No judgment here, but your worst enemy is you. Sometimes we have to police ourselves. One of my favorites is an app called “Cold Turkey Blocker.” It’s a Chrome extension you can install and manually enter what websites you want to block yourself from for a chosen period of time.
If you try to visit the site from your computer, you’ll get blocked. Use this in conjunction with a smartphone-friendly app like Forest, which encourages you to kick the phone-checking habit and grow virtual trees instead.
This is one of my favorite ways to just stop all the notifications. Your biggest fear is likely what would happen if someone needed to get through to you in an emergency. Start small- turn your phone on airplane mode in another room for an hour at a time. If you finish what’s in front of you, take a break and check it in the other room. Then hit airplane mode again and go back to work. You can slowly wean yourself off of constantly checking this way. And you’re likely to find that 95% of all communications are non-emergency related.
Most apps allow you to determine how many notifications you want. If you’re like me, Instagram “likes” were useless if that caused me to pick up my phone and stop what I was working on.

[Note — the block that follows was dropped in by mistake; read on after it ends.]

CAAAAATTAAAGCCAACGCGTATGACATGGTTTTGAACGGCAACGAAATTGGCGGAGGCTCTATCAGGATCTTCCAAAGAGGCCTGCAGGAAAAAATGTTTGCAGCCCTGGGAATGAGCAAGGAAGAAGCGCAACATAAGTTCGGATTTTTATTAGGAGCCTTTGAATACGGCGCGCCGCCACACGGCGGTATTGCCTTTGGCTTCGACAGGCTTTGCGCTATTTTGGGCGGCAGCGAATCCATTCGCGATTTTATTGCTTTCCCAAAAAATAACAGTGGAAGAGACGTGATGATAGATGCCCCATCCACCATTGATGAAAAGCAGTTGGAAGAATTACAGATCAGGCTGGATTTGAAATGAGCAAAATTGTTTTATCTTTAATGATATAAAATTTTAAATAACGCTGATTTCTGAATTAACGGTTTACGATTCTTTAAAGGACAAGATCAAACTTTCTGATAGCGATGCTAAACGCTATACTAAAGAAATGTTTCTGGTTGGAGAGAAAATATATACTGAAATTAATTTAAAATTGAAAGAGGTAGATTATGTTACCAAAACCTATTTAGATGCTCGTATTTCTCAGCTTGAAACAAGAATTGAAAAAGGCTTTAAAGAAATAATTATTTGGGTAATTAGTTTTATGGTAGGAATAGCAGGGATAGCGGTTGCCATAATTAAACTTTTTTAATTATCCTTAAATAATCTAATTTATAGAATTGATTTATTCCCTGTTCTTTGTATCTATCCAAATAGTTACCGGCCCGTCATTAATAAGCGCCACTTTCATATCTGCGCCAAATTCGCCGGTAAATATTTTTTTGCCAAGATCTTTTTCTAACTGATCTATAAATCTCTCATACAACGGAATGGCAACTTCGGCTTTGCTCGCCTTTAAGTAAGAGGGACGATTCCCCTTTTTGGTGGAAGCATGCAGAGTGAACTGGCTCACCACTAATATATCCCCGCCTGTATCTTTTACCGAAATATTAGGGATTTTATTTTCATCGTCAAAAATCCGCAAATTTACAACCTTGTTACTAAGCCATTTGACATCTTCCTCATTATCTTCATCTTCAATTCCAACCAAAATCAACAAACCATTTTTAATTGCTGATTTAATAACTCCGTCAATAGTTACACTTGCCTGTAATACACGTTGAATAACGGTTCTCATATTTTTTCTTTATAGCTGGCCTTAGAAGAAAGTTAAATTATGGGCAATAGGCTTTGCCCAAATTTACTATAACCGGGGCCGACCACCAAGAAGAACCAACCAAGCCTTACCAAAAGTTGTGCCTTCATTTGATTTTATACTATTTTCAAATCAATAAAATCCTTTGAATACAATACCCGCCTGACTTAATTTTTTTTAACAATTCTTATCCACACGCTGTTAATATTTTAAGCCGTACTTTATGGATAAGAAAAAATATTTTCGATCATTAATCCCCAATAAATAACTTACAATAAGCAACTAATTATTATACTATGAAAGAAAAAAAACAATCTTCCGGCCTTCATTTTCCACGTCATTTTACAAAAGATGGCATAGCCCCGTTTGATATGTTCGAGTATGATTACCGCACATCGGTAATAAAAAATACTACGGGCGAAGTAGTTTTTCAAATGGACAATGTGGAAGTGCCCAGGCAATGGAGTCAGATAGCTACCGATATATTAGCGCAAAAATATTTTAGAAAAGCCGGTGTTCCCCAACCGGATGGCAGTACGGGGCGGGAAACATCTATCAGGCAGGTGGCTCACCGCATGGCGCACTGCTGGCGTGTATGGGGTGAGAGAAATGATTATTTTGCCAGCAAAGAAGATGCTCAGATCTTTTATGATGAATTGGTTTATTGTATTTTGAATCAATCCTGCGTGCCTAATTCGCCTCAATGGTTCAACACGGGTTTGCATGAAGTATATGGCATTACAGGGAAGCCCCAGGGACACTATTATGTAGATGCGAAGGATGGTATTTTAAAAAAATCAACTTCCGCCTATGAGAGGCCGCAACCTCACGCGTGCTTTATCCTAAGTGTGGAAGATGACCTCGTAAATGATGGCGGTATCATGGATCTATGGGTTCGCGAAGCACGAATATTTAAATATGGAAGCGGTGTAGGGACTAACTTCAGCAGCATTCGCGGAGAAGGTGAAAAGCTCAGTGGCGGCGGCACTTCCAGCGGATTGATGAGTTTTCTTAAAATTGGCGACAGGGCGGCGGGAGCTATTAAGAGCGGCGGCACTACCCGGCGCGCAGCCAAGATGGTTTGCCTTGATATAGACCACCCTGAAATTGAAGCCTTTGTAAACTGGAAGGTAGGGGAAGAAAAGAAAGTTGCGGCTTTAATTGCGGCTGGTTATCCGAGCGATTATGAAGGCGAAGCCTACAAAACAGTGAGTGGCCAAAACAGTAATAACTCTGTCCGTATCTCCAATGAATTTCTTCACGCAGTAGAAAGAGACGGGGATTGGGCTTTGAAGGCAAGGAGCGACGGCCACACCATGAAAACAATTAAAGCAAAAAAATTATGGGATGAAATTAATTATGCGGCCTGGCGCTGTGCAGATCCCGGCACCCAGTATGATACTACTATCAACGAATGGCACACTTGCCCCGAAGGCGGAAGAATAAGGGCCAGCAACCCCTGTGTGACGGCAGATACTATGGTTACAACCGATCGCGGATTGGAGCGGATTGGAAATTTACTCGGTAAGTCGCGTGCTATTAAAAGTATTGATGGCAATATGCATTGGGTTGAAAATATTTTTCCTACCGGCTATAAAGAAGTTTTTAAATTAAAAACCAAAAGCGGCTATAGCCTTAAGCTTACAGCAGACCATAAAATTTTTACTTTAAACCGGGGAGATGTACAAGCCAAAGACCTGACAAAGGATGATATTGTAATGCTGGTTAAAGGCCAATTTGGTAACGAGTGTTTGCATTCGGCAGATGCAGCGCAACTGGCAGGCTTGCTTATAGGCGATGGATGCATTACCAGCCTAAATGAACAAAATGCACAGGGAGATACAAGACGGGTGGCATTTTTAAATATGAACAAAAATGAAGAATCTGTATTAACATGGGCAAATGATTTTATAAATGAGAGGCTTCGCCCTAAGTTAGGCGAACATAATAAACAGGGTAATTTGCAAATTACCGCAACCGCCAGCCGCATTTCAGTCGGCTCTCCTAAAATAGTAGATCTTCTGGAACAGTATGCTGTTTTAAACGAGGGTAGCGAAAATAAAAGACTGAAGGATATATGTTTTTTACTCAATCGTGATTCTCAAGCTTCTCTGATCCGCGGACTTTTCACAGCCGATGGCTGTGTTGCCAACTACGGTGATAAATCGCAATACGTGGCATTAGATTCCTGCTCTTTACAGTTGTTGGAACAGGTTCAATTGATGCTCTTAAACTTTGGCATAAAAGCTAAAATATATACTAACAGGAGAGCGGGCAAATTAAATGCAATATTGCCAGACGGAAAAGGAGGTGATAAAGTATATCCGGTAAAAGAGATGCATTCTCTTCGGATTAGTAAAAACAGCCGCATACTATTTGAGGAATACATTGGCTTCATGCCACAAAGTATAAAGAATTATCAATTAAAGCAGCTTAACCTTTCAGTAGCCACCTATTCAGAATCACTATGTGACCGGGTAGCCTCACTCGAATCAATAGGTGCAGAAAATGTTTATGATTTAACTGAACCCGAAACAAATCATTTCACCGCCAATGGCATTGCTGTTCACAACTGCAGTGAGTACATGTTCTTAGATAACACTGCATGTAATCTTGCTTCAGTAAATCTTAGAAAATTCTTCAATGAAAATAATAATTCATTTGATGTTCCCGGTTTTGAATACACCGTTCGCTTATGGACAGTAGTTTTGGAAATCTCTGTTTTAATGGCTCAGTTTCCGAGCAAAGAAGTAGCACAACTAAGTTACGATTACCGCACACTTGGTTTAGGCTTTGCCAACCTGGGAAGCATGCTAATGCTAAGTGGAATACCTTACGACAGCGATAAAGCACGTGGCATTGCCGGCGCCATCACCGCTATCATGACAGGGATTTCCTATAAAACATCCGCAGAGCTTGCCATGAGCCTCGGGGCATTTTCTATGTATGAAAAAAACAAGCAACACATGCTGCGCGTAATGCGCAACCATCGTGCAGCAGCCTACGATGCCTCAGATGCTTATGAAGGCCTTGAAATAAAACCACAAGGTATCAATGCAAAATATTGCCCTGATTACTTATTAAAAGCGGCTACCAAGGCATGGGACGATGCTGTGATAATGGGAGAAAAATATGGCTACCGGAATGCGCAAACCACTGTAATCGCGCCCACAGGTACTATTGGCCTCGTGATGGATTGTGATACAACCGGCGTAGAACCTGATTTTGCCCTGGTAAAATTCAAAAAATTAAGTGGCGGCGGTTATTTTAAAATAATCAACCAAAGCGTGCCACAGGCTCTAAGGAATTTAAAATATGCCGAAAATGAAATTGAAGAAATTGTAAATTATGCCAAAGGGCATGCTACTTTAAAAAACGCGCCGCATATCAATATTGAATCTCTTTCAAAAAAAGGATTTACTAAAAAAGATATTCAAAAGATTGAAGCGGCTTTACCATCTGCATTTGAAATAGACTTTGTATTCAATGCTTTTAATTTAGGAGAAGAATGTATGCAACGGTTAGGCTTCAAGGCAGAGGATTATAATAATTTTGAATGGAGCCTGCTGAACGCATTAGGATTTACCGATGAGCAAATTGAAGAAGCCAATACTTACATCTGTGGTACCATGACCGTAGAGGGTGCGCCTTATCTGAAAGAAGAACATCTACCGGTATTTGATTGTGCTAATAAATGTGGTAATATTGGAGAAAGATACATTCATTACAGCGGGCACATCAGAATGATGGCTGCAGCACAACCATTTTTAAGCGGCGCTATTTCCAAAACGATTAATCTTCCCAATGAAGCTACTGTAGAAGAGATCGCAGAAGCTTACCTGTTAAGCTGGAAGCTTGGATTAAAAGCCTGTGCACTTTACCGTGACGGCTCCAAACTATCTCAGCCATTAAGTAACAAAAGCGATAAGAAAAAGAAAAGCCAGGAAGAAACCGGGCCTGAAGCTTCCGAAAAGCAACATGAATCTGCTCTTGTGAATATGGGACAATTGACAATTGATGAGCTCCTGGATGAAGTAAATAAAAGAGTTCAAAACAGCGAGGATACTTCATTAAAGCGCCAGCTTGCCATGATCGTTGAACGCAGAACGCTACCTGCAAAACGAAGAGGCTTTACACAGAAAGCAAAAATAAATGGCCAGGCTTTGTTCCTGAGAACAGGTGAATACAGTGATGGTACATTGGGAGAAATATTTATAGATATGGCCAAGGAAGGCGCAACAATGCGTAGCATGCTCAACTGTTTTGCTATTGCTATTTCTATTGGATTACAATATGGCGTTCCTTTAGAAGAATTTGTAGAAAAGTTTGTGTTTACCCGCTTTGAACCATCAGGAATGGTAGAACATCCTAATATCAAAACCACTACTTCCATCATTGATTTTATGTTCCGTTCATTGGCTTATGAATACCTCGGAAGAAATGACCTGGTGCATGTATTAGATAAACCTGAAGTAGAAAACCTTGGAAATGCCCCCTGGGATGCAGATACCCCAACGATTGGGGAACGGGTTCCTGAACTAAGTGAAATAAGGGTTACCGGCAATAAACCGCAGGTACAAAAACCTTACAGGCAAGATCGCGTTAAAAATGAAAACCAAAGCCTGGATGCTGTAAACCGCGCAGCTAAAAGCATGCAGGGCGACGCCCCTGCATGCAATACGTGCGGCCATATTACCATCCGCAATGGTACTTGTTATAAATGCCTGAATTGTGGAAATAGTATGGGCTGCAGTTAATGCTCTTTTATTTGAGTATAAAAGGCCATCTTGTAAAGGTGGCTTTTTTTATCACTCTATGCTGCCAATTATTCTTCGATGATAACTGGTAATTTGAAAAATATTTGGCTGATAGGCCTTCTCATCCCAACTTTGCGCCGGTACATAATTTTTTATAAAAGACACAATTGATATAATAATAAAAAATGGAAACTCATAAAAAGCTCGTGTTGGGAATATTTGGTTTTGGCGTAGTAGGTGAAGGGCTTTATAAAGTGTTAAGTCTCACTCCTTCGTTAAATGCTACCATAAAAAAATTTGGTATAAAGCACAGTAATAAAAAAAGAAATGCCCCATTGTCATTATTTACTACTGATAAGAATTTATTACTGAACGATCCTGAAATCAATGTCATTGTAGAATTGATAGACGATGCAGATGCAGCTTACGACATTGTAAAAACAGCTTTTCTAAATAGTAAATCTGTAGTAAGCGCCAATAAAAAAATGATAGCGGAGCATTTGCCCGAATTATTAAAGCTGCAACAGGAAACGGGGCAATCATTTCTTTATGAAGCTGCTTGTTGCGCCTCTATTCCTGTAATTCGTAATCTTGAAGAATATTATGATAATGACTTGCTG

I even uninstalled Facebook. That means I have to re-install it every time I want to go live from my phone, and it’s a chance for me to decide how badly I really want to check social media. I also uninstalled Gmail even though I run my digital business completely through my email. I haven’t missed it at all in six weeks.
If you’re looking to break that phone addiction to spend more time with your loved ones, make a household-wide commitment to a technology-day free every single week. Sunday is a great one, and make plans instead to do things together. There’s a good chance that time will fly and that you won’t miss your phone that much anyways. Consider this digital detox a chance to interact with real people.
No matter what your reason- mental health, work productivity, or better in-person relationships, a mobile phone addiction is well worth trying to crush. Enjoy a more freeing life without mobile phone overuse.
This is a guest post by Laura Pennington. Laura is a PhD candidate, TEDx speaker, and an author with her first book coming out next summer from Entrepreneur Press.